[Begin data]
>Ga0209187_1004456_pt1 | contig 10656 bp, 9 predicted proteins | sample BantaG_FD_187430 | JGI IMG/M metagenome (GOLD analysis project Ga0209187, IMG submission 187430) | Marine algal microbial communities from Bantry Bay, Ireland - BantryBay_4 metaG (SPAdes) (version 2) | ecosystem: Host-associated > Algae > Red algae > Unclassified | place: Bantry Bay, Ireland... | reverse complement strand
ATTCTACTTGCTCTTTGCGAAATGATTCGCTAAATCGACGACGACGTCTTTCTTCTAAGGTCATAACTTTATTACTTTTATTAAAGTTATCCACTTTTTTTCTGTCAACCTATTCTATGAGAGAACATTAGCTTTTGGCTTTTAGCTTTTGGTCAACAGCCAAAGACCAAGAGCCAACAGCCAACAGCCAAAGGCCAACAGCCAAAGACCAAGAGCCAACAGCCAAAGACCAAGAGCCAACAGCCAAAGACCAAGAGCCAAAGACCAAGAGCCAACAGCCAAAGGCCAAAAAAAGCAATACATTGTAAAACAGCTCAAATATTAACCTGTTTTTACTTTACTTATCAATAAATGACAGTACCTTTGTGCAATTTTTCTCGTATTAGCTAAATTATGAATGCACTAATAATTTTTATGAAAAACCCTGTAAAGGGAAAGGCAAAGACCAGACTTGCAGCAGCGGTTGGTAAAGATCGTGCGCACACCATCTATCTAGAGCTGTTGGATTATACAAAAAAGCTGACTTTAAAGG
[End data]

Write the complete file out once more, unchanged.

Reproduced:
>Ga0209187_1004456_pt1 | contig 10656 bp, 9 predicted proteins | sample BantaG_FD_187430 | JGI IMG/M metagenome (GOLD analysis project Ga0209187, IMG submission 187430) | Marine algal microbial communities from Bantry Bay, Ireland - BantryBay_4 metaG (SPAdes) (version 2) | ecosystem: Host-associated > Algae > Red algae > Unclassified | place: Bantry Bay, Ireland... | reverse complement strand
ATTCTACTTGCTCTTTGCGAAATGATTCGCTAAATCGACGACGACGTCTTTCTTCTAAGGTCATAACTTTATTACTTTTATTAAAGTTATCCACTTTTTTTCTGTCAACCTATTCTATGAGAGAACATTAGCTTTTGGCTTTTAGCTTTTGGTCAACAGCCAAAGACCAAGAGCCAACAGCCAACAGCCAAAGGCCAACAGCCAAAGACCAAGAGCCAACAGCCAAAGACCAAGAGCCAACAGCCAAAGACCAAGAGCCAAAGACCAAGAGCCAACAGCCAAAGGCCAAAAAAAGCAATACATTGTAAAACAGCTCAAATATTAACCTGTTTTTACTTTACTTATCAATAAATGACAGTACCTTTGTGCAATTTTTCTCGTATTAGCTAAATTATGAATGCACTAATAATTTTTATGAAAAACCCTGTAAAGGGAAAGGCAAAGACCAGACTTGCAGCAGCGGTTGGTAAAGATCGTGCGCACACCATCTATCTAGAGCTGTTGGATTATACAAAAAAGCTGACTTTAAAGG